11/11/2013 09:48 am ET Updated Jan 23, 2014

Application Ethics

Thanksgiving will be here before we know it. I am thankful for everyone that reads my blog -- you are appreciated! For most seniors in high school this time of year is all about getting their applications together and completing them. So it seems like a good time to talk about application ethics.

There is so much pressure on students to get into the "right" college. What students need to understand is there isn't one "right" college. The best college for you is the one where you will be able to perform at your highest level. If you beef up your application to gain admittance, you should consider that being admitted is only the first step. Once admitted you have to be able to keep up in class and with assignments.

Here are some things you really do not want to do when completing applications:

• Don't have someone else write your essay. Colleges use the application essay for a couple of things. One is to get a better understanding of who you are but they are also assessing your writing skills. They need to find out about you and assess your skills not someone else's.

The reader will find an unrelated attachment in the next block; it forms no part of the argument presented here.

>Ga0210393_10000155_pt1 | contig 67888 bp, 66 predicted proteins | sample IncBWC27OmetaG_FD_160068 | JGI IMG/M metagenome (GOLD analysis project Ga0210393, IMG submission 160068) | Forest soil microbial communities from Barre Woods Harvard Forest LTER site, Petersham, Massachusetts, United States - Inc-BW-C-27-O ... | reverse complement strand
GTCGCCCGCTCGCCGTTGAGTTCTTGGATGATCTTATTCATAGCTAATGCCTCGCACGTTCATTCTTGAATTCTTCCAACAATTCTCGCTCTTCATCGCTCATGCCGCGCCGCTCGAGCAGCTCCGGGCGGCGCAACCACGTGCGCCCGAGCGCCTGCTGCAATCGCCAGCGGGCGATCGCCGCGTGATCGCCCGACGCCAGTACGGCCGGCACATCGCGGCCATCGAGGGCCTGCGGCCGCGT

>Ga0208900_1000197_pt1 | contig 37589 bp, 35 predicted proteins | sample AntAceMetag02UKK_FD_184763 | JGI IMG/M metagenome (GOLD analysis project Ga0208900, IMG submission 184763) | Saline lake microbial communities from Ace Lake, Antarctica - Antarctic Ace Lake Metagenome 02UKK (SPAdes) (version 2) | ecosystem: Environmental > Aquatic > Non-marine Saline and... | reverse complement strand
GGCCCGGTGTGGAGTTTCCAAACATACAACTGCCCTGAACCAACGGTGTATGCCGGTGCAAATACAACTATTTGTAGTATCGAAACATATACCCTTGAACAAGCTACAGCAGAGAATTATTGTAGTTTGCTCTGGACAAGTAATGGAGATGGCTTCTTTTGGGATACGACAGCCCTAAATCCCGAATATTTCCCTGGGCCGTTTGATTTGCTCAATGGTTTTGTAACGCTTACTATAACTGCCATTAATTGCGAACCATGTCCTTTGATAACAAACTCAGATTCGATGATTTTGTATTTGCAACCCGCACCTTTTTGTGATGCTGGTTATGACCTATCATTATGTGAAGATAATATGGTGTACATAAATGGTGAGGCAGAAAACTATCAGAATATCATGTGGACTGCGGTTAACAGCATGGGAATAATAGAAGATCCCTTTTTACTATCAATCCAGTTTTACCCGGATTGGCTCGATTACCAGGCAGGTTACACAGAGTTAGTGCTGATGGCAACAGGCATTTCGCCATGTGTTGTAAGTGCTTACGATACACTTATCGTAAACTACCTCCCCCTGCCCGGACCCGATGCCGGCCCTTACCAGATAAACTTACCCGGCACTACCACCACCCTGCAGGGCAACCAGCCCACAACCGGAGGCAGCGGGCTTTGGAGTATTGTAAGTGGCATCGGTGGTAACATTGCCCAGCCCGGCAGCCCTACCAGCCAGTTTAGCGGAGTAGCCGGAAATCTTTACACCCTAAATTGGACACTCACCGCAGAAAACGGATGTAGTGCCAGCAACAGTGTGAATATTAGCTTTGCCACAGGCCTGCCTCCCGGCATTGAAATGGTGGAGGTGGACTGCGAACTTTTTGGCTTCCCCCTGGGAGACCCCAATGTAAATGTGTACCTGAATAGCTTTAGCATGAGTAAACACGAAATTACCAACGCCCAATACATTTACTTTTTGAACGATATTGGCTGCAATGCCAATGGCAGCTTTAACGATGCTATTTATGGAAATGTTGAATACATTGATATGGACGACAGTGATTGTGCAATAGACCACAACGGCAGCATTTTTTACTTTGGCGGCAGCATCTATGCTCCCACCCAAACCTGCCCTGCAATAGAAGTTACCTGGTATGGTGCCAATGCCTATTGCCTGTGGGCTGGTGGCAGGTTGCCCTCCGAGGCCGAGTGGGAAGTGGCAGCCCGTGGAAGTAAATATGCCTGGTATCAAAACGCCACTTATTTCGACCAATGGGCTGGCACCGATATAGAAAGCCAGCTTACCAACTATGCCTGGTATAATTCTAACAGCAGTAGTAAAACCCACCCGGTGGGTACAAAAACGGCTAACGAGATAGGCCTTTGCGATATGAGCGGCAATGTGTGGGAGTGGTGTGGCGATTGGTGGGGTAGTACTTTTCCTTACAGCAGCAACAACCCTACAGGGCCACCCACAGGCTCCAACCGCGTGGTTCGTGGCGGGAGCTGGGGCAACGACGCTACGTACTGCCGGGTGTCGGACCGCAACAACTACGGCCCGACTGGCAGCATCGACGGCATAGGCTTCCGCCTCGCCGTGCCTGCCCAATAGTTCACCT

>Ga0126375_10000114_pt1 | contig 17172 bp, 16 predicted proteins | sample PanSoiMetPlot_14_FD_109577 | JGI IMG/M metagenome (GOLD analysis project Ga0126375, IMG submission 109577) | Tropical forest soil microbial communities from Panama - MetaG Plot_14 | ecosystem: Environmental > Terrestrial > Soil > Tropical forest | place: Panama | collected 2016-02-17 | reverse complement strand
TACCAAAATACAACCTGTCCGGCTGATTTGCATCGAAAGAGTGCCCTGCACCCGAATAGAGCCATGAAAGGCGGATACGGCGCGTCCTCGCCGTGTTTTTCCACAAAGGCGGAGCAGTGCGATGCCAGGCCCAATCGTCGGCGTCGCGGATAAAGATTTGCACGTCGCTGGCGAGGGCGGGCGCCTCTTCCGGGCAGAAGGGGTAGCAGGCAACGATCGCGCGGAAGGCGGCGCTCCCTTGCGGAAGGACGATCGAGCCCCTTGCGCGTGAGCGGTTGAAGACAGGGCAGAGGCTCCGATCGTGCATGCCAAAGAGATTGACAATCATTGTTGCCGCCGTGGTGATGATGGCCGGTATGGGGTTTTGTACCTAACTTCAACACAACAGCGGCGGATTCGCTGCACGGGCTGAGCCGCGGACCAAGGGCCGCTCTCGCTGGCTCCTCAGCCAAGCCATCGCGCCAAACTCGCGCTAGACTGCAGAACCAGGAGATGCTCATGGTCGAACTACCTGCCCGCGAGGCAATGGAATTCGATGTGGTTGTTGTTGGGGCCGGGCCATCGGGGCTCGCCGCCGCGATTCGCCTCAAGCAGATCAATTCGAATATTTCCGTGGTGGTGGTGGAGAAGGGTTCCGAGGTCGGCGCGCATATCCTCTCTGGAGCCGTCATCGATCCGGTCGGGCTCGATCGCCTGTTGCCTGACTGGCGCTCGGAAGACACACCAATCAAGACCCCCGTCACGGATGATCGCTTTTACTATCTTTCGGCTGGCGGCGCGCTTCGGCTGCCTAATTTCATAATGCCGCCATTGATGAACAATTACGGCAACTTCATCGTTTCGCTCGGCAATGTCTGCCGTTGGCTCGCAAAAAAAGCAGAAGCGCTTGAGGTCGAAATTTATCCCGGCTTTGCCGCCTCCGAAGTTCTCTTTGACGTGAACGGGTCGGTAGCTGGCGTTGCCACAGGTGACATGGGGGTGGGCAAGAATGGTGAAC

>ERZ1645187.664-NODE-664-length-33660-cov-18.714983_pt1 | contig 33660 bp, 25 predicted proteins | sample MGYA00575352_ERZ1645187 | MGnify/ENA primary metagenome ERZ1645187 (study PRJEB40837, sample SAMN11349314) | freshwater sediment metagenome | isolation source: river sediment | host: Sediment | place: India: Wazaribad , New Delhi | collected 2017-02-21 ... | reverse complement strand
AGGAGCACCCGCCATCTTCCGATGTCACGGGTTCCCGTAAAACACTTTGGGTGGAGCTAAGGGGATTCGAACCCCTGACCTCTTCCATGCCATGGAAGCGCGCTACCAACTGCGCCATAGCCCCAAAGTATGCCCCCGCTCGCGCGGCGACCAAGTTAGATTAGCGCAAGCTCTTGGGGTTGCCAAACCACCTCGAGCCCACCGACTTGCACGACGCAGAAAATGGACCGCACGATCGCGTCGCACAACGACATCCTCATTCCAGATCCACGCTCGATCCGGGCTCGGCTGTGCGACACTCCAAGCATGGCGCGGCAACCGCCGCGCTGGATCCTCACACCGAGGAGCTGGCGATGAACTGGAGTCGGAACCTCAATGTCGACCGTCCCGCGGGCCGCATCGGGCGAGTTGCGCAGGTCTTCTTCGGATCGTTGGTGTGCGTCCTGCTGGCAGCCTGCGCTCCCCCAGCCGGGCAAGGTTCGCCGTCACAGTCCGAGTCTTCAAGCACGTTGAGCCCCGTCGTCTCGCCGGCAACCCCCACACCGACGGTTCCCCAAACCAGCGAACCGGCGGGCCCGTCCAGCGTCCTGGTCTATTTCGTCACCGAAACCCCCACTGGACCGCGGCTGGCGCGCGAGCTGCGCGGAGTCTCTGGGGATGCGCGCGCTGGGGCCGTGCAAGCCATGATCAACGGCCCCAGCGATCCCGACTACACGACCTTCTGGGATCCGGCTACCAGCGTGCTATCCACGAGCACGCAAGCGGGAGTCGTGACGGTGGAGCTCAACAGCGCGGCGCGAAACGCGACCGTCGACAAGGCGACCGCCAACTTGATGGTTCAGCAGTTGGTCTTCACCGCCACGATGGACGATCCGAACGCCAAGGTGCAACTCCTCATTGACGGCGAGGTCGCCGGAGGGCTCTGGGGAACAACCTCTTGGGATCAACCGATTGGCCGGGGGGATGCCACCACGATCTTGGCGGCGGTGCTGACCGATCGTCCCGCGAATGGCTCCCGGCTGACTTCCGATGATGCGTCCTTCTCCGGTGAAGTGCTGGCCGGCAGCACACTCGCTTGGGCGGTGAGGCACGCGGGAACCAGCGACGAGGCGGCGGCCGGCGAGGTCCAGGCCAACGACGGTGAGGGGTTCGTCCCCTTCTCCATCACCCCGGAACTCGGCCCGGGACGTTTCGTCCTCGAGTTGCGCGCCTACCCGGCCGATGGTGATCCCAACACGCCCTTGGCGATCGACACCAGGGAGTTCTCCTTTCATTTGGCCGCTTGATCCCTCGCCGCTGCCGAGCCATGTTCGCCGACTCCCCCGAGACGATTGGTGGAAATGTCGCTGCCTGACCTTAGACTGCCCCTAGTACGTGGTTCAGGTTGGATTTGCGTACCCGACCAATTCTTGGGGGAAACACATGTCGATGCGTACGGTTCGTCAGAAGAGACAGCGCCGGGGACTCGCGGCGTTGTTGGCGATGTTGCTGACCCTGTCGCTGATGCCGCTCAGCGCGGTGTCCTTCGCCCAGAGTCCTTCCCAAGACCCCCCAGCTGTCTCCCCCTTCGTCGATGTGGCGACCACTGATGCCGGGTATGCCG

• Don't beef up your activities, the role you had in clubs or groups, or the awards you have won. Be proud of who you are and what you have accomplished. Trying to make yourself sound better is simply not worth it.

• Don't tell a college that you want to major in physics unless you really do. Some majors don't fill up as fast as others and it may be easier to gain admittance if the school thinks you want to go in that direction. This practice isn't fair to the college or to other applicants that really are looking for that major. Be honest about what you want.

• Don't tell a college that they are your first choice unless they are. Some colleges will consider your application more seriously if you state that they are your first choice. So if you are admitted, that college will be expecting you to attend.

• Once you have made your decision, don't forget to notify the other colleges that accepted you that you will not be attending. Other students are waiting for that spot. You've made your choice; give others the opportunity to make theirs.

Have a wonderful Thanksgiving. If you are still undecided about where to apply, talk to your extended family while they are gathered for Thanksgiving about their college experiences. It could help you.